20        Algodata Infosystems
16        Binnet & Hardley
21        Five Lakes Publishing
5          GGG&G
18         Lucerne Publishing
14         New Moon Books
17         Ramona Publishers
14         Scootney Books

(8 row(s) affected)

APP_NAME()

Returns the application name for the current session if set by the application.

Syntax

APP_NAME ( )

select app_name()

Output : Microsoft SQL Server Management Studio - Query

HOST_NAME()

Returns the workstation name.

Syntax

HOST_NAME ( )

Select host_name()

Output : Will Show your PC Name -- this will show you your workstation name

SYSTEM_USER

Shows the name of the current system username.

Syntax

SYSTEM_USER

Select system_user

Output : Will show the UserName used to log-in to SQL Server using Windows Authentication or SQL Authentication.

@@IDENTITY

Returns the last-inserted identity value.

This function is normally useful when we are working with a table having an identity column and we need to know the value available for the last row.

Syntax

@@IDENTITY

create table idt

(

eid int identity,

name char

)

insert into idt

values('a')

insert into idt

values('b')

select @@identity

Output : 2 -- since you have inserted 2 rows so last identity value must be 2

IDENT_CURRENT

Returns the last identity value generated for a specified table in any session and any scope.

Select @@identity works well for the current table we are working on, but if we need to know the last value of the identity column in a specific table then IDENT_CURRENT can be used.

Syntax

IDENT_CURRENT ( 'table_name' )

Arguments : table_name

Is the name of the table whose identity value will be returned. table_name is varchar, with no default.

select ident_current ('idt') -- you can specify any table name consisting of Identity column

Output : 2

SET IDENTITY_INSERT

Allows explicit values to be inserted into the identity column of a table.

Generally it is not allowed to insert data into the Identity Column but in some situations it is possible using this statement. The situation could be to fill a gap in the identity values caused by a DELETE statement.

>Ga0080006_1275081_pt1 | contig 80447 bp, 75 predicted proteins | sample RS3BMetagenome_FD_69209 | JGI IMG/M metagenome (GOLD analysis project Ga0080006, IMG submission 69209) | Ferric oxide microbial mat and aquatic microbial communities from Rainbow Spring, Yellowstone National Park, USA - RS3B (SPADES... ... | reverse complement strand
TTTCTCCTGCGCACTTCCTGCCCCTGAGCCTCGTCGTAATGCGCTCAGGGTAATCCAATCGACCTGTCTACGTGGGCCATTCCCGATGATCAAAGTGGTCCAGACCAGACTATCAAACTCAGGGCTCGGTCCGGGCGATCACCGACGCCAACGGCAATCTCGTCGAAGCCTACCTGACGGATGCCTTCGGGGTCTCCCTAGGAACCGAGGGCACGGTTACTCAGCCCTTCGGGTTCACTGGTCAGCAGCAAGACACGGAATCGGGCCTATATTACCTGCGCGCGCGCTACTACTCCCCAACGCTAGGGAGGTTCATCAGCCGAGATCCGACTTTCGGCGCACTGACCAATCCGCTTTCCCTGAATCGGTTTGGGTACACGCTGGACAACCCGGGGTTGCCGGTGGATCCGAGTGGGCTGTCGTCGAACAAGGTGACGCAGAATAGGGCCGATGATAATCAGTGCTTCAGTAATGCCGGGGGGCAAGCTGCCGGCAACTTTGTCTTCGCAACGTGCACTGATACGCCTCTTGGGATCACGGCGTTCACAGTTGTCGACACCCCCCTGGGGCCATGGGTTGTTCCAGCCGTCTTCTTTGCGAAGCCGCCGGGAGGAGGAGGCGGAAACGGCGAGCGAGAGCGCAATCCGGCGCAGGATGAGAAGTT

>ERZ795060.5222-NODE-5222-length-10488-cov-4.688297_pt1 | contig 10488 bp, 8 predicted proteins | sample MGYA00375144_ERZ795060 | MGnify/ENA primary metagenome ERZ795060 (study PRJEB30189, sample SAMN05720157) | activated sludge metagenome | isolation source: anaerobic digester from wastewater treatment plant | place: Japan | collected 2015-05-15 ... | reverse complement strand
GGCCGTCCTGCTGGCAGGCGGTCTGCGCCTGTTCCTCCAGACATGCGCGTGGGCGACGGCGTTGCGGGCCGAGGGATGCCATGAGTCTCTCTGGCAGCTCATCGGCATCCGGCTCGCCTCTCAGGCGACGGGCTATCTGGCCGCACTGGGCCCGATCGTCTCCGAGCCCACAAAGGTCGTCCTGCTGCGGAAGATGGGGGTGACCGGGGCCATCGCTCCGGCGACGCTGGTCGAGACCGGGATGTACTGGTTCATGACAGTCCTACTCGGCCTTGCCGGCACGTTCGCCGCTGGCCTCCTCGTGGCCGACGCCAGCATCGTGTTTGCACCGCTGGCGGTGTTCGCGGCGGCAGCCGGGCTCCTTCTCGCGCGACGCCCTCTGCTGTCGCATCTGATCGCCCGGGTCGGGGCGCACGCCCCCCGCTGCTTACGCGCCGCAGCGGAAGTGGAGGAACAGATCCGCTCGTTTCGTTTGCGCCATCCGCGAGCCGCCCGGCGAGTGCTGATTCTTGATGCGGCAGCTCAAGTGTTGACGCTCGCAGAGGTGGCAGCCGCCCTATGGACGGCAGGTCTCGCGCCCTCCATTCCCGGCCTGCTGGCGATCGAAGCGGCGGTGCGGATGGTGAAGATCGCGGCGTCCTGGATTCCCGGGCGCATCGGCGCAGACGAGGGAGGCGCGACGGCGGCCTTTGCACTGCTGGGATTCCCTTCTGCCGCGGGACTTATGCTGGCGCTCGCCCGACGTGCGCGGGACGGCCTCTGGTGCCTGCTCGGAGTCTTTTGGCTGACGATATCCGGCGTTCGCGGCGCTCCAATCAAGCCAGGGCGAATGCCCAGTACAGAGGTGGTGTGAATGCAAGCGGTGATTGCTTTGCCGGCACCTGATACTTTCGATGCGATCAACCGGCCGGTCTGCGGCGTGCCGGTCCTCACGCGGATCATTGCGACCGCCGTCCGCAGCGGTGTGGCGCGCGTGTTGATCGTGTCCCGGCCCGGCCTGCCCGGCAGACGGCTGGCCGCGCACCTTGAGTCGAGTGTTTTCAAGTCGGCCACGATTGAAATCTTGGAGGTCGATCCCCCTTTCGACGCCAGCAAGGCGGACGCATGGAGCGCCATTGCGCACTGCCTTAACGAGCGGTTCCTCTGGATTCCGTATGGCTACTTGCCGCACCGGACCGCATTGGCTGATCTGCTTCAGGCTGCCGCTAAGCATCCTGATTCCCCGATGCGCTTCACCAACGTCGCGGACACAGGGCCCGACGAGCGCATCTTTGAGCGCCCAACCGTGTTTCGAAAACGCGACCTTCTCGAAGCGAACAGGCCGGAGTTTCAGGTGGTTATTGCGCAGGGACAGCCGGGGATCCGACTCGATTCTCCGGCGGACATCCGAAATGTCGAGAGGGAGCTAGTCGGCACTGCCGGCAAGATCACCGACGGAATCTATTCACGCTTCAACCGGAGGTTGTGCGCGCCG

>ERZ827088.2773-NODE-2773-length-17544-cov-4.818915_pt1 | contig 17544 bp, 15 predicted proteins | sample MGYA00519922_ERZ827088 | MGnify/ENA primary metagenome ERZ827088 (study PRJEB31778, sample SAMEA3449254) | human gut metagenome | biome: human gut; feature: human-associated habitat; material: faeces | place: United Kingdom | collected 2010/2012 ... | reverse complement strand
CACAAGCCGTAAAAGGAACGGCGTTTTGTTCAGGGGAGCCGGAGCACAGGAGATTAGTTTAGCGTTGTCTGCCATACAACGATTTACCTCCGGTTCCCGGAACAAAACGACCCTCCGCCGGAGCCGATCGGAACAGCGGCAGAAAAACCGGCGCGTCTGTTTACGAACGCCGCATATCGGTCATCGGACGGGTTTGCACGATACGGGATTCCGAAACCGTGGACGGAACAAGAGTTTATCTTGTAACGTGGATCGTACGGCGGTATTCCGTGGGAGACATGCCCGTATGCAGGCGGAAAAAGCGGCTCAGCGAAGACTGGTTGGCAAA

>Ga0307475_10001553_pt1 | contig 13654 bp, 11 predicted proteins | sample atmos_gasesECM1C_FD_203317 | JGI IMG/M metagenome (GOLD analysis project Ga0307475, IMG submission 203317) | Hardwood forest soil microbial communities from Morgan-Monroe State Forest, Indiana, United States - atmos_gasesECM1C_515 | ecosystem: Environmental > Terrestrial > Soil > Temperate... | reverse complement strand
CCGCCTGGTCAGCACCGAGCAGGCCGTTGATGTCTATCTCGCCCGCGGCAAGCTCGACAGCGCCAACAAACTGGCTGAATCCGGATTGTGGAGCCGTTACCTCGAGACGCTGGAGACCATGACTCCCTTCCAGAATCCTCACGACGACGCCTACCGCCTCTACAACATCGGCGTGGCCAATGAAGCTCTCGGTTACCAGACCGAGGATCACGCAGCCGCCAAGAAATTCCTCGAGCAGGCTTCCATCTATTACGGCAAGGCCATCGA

Syntax

SET IDENTITY_INSERT table ON | OFF

Arguments

table

Is the name of a table with an identity column.

Remarks

At any time, only one table in a session (in other words one query window) can have the IDENTITY_INSERT property set to ON. If a table already has this property set to ON, and a SET IDENTITY_INSERT ON statement is issued for another table then Microsoft SQL Server returns an error message that states SET IDENTITY_INSERT is already ON and reports the table it is set ON for. Then to use it for another table you must set that off.

If the value inserted is larger than the current identity value for the table then SQL Server automatically continues by using new inserted value as the current identity value.

The setting of SET IDENTITY_INSERT is set at execution or run time and not at parse time.

Examples

This example creates a table with an identity column and shows how the SET IDENTITY_INSERT setting can be used to fill a gap in the identity values caused by a DELETE statement.
 

-- Create products table.

 

CREATE TABLE products

(

id int IDENTITY PRIMARY KEY,

product varchar(40)

)

GO

 

-- Inserting values into products table.

 

INSERT INTO products VALUES ('screwdriver')

INSERT INTO products VALUES ('hammer')

INSERT INTO products VALUES ('saw')

INSERT INTO products VALUES ('shovel')

 

GO

 

-- Create a gap in the identity values.

 

DELETE products -- deleting the row having id 3 i.e. making gap

WHERE product = 'saw'

 

SELECT * FROM products

warning

 

-- SET IDENTITY_INSERT to ON.

 

SET IDENTITY_INSERT products ON

 

-- Attempt to insert an explicit ID value of 3

 

INSERT INTO products (id, product) -- if inserting identity value externally must specify

VALUES(3, 'garden shovel'). -- column names explicitly or externally.

 

SELECT * FROM products

Whenever you want, that IDENTITY column's value must be inserted by Microsoft SQL Server, to set it off, SET IDENTITY_INSERT Table_Name OFF

Try this yourself.

If the identity column of a table does not have a Primary key constraint then by using:

SET IDENTITY_INSERT you can insert duplicate values for the IDENTITY Column.

sp_defaultdb

Changes the default database for a login.

When a client connects with SQL Server then the default database defined for its login becomes the current database without an explicit USE statement.

The master database is the default database if a database is not specified.

After sp_defaultdb is executed, the login is connected to the new database the next time the user logs in.

EXEC sp_defaultdb 'sa', 'pubs'

Sp_Password

Change the password of a login.

The default password for SQL Server is a blank that is represented by NULL in the context of the Sp_Password Stored Procedure.
 

EXEC sp_password NULL, 'new Password', 'sa'

or

EXEC sp_password null, 'new password'

Setting the password back to No Password, in other words blank, the default password provided by SQL Server:

EXEC sp_password 'current password', null